Accordingly, there exists a need for an improved frequency modulation arrangement for a phase-locked loop frequency synthesizer which is able to accommodate voice signals as well as digital data or low frequency tone modulation with very low distortion, such that it can produce high deviation, FM signals while exhibiting a flat, wide, modulation bandwidth, down to approximately 1 Hz (and thus nearly equal to the theoretical maximum bandwidth). There exists a further need to provide the above mentioned capability in a transmitter having a low frequency RF carrier.
It is an object of the present invention to provide an improved, frequency modulation arrangement for a phase-locked loop frequency synthesizer having high stability such that it has a wide deviation capability which is nearly equal to the theoretical maximum modulation bandwidth.
It is a further object of the present invention to provide an improved frequency modulation arrangement for a phase-locked loop frequency synthesizer of the foregoing type such that it has wide deviation capability and very low distortion so that the modulation bandwidth is nearly equal to the theoretical maximum bandwidth.
It is a further object of the present invention to provide an improved frequency modulation arrangement of the foregoing type which is essential for use in a transmitter having a low frequency RF carrier, and requiring a relatively large percentage deviation capability.
It is a further object of the present invention to provide an improved serrasoid phase modulator which, when utilized with an integrator, permits low frequency modulating signals of less than 1 Hz to effect low distortion FM, so as to nearly equal the low frequency, low distortion performance characteristics of a direct-FM modulated VCO.
In practicing one form of the invention, a particular frequency modulator arrangement is added to modulate the signal coming from an included high stability unmodulated reference oscillator within a phase-locked loop frequency synthesizer. With this frequency modulator cooperating with the modulated VCO, wide deviation over the full modulation bandwidth is possible. The wide deviation capability arises from the multiplication effect of modulating the signal occurring at the divided-down frequency outputted by the selectable-integer loop divider. Thus, the modulation information is injected at two separate ports within the phase-locked loop frequency synthesizer. The first port is at the input of the VCO, while the second port feeds a frequency modulator consisting of a particular improved form of serrasoid phase modulator interposed between the output of the fixed divider and the reference signal input of the phase detector. A serrasoid phase modulator is one which creates a sawtooth output waveform in which the modulating signal affects the time occurrences of zero crossings on either the rising or falling edges of the inputted reference signal. In the present invention, it also includes a comparator on the output to permit a square waveform to be generated. Furthermore, by placing an integrator network ahead of the serrasoid phase modulator, frequency modulation is effected. As will be seen, the present invention accomplishes frequency modulation of the reference signal by modulating the critical, or rising, edge of the output of the reference divider before it is applied to the phase detector. Prior phase modulators were only able to accomplish 1.5% distortion at 500 Hz, degrading to 5% distortion at 300 Hz. By contrast, the phase modulator according to the present invention is able to handle a wide range of modulating signals, including tones as low as 1 Hz, through normal voice frequencies, to relatively high digital data frequencies, with relatively low distortion. The present invention has measured performance which exhibits less than 0.2% distortion at 30 Hz with 8 KHz of deviation (4 KHz peak deviation). This distortion measurement is usually conducted according to EIA standards which measure the desired signal in the presence of noise and distortion (SINAD). The modulation information inputted to the phase modulator is, of course, integrated in order to produce frequency modulation of the reference signal. The other port accomplishes direct FM of the VCO in a manner (or polarity) the same as that induced by the reference modulator so that the modulated output signal fed back through the loop divider nulls, or cancels, with the modulated reference signal within the phase detector of the phase-locked loop. Thus it should be evident that the goal is to make the phase modulator capable of nearly the same performance as that of the direct-FM VCO, especially with regard to noise and distortion at low frequencies.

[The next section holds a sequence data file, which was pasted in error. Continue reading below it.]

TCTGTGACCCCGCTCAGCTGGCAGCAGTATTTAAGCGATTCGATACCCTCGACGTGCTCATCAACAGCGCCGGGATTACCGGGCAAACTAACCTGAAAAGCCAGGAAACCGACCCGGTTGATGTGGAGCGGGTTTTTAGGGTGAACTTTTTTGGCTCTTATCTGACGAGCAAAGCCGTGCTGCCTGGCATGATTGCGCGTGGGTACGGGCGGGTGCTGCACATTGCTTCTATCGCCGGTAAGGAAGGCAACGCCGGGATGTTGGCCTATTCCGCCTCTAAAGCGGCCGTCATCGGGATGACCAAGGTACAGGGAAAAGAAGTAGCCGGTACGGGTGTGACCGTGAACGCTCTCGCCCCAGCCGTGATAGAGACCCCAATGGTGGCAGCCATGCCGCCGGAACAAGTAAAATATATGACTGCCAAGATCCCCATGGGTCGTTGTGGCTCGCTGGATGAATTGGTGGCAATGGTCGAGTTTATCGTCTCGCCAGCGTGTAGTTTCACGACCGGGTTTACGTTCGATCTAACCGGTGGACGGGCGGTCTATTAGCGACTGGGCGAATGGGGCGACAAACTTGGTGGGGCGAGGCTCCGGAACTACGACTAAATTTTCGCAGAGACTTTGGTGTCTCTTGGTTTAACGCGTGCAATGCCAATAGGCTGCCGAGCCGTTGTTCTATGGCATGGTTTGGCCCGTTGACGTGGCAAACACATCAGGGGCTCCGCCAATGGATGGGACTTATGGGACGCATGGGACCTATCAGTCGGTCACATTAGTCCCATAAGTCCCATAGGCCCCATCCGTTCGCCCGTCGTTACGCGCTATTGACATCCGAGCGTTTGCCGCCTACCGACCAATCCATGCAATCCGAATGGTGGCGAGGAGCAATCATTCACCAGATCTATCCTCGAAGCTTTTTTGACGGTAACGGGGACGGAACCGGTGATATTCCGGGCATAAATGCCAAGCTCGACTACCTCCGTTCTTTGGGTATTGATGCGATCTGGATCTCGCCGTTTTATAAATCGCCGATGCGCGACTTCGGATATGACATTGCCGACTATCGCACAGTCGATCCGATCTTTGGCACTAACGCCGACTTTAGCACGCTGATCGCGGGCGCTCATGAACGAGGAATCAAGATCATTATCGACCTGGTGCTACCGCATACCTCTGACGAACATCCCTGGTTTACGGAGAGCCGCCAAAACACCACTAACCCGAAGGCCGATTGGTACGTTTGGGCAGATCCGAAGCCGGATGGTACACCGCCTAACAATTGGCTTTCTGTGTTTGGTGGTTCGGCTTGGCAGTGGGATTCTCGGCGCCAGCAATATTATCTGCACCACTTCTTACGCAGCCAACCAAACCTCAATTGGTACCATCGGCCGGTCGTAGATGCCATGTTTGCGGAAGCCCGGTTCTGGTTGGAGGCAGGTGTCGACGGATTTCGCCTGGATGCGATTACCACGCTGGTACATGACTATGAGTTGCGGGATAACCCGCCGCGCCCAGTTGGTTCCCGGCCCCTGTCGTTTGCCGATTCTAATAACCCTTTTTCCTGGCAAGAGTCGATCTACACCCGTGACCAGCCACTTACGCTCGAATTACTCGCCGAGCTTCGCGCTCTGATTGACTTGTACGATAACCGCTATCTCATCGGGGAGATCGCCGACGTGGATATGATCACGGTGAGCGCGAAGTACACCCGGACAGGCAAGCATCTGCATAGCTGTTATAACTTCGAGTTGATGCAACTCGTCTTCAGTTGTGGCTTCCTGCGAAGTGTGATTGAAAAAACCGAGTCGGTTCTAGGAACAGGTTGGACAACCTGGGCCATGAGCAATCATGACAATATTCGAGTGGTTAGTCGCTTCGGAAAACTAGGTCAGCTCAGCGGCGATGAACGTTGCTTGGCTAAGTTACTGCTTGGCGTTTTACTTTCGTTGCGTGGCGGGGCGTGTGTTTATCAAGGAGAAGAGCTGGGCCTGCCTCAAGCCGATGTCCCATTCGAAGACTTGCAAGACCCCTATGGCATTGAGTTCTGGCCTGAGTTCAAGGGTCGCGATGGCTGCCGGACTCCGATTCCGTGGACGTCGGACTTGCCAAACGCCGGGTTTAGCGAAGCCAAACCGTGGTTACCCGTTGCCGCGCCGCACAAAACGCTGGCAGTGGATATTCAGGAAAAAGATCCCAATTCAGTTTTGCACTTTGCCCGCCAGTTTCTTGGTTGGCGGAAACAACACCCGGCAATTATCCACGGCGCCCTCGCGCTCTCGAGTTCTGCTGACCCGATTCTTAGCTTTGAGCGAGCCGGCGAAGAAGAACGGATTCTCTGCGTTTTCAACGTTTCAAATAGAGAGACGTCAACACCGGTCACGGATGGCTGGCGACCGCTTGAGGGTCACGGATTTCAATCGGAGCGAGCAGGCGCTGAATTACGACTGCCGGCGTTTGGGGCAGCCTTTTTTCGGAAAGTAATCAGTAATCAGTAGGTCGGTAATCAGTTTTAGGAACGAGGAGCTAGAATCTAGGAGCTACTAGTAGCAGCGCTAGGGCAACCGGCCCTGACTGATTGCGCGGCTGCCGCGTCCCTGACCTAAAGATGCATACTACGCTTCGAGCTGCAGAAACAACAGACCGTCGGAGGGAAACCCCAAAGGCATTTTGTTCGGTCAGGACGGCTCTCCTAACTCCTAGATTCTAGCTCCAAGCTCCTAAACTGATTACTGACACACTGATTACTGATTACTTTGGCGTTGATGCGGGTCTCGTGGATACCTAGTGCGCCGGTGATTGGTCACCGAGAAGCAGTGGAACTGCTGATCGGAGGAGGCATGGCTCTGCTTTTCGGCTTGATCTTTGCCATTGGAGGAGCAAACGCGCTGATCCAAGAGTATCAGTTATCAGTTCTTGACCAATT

An alternate form of phase-locked loop employing the present invention utilizes the frequency modulator in the feedback path between the loop divider and the phase detector (in conjunction with a phase inverter) to achieve cancellation of the modulation components before they reach the phase detector. Each of these two port modulation systems has a widened usable bandwidth resulting from the improved distortion characteristics of the serrasoid phase modulator, while still exhibiting an essentially flat modulation frequency response as well as the widened deviation capability given by the factor N of the loop divider. Moreover, the modulation bandwidths may be set independently of the loop bandwidth.
These and other objects of the present invention will become apparent to those skilled in the art upon consideration of the accompanying specification, claims, and drawings.
Referring to the drawings, wherein like reference numerals indicate like elements in the several figures and in which: